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Why Fetterman is calling Oz ‘a malicious scam artist’ in their race

Mehmet Oz has told voters his approaches to medicine and politics are similar. Given the Republican's record, that’s not an especially persuasive pitch.


Pennsylvania’s U.S. Senate race is among the nation’s most important, and as a result, it’s focused on a variety of things. Voters in the Keystone State have heard quite a bit, for example, about Mehmet Oz having few meaningful connections to Pennsylvania and Lt. Gov. John Fetterman having a stroke several months ago.

What’s surprised me about their contest, however, is the lack of conversation about Oz’s biggest vulnerability — which the Republican generally presents as his biggest asset.

Oz has had great financial success as a celebrity physician on television, which has not only made him a household name across much of the country, but which has also positioned him as a credible voice of authority.

The closer one looks at his record, however, the more problematic it becomes. The New York Times reported late last year, for example, that Oz has a history of “dispensing dubious medical advice” and making “sweeping claims based on thin evidence.” The article referenced controversial comments the Republican has made about everything from weight-loss pills to apple juice to cellphones. Oz even promoted hydroxychloroquine on Fox News in 2020 as a possible Covid-19 treatment.

A group of doctors even sought his firing from Columbia University’s medical faculty in 2015, arguing that he had “repeatedly shown disdain for science and for evidence-based medicine.”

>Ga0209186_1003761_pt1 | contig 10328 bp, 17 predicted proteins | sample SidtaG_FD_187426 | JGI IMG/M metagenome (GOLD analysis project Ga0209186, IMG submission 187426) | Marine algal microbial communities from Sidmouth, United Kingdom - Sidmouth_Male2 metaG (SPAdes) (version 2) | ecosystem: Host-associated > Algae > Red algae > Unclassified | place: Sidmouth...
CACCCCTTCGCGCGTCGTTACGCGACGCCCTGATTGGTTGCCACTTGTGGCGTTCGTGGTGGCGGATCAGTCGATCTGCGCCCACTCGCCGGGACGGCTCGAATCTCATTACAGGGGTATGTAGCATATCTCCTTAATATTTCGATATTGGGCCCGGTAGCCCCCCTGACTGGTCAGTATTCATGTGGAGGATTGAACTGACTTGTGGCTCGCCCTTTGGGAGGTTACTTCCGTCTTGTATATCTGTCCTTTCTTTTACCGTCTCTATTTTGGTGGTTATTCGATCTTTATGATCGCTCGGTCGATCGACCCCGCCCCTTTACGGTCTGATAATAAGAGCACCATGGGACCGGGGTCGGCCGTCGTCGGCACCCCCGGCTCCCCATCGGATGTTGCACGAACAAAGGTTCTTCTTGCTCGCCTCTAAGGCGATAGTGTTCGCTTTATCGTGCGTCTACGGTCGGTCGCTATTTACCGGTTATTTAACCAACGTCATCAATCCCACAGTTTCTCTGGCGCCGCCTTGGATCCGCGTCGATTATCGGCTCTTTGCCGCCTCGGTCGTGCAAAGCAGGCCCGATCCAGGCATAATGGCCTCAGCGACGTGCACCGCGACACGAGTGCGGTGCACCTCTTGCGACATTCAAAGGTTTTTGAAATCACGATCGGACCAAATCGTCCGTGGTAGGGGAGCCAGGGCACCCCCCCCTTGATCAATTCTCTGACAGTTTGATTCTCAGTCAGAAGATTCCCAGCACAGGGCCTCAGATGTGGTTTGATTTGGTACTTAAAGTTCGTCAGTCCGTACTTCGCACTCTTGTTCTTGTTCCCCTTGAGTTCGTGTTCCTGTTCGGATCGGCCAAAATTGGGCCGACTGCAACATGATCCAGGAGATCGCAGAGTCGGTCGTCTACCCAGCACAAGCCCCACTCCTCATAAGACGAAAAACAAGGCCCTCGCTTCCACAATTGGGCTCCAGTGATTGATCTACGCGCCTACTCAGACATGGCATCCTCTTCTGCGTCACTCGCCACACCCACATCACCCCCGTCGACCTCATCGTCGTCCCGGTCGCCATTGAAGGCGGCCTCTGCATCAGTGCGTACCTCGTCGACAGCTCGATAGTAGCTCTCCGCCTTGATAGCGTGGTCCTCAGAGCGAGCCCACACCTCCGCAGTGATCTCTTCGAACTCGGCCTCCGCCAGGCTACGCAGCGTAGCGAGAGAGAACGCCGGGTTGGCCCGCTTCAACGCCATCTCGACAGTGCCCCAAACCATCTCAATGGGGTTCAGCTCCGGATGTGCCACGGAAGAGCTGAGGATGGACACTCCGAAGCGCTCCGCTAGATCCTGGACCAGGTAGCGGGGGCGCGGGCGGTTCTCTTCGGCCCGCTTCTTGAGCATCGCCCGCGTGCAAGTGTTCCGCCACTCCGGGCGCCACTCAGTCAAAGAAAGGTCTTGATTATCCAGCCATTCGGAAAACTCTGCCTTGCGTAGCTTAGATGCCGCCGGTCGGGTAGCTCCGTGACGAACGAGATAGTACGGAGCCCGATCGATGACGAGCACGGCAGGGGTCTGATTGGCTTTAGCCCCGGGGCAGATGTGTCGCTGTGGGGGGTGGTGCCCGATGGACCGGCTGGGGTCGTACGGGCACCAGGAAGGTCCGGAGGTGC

The Washington Post had a related report this week:

[During his television show’s run] from 2009 to 2021, Oz provided a platform for potentially dangerous products and fringe viewpoints, aimed at millions of viewers, according to medical experts, public health organizations and federal health guidance.

Soon after, Fetterman, the Republican’s Democratic rival, said in a statement, “Dr. Oz is not just a phony and a fraud, he is a malicious scam artist. For two decades Dr. Oz has just been putting on a show for the cameras, saying whatever will benefit himself personally — regardless of who gets hurt, whether he believes it, or whether it’s even true.”

This was soon followed by a brutal online video, released by the Fetterman campaign, in which the lieutenant governor equated Oz with Dr. Nick, the fictional quack doctor from “The Simpsons.”

For his part, the doctor-turned-host-turned-candidate has questioned his critics’ motives and denied any wrongdoing. As for his suspect medical claims, Oz acknowledged his use of “colorful language“ during a Senate hearing in 2014 in which the Republican faced bipartisan criticism.

In case this weren’t quite enough, NBC News published this piece overnight from Brian Kateman, cofounder and president of the Reducetarian Foundation and professor of environmental science and sustainability. It highlighted a Jezebel report that said from 1989 to 2010, “research by Dr. Mehmet Oz ... inflicted suffering on and killed over 300 dogs, 31 pigs and 661 rabbits and rodents.”

The Senate hopeful has told voters his approaches to medicine and politics are similar. Given Oz’s record, that’s not an especially persuasive pitch.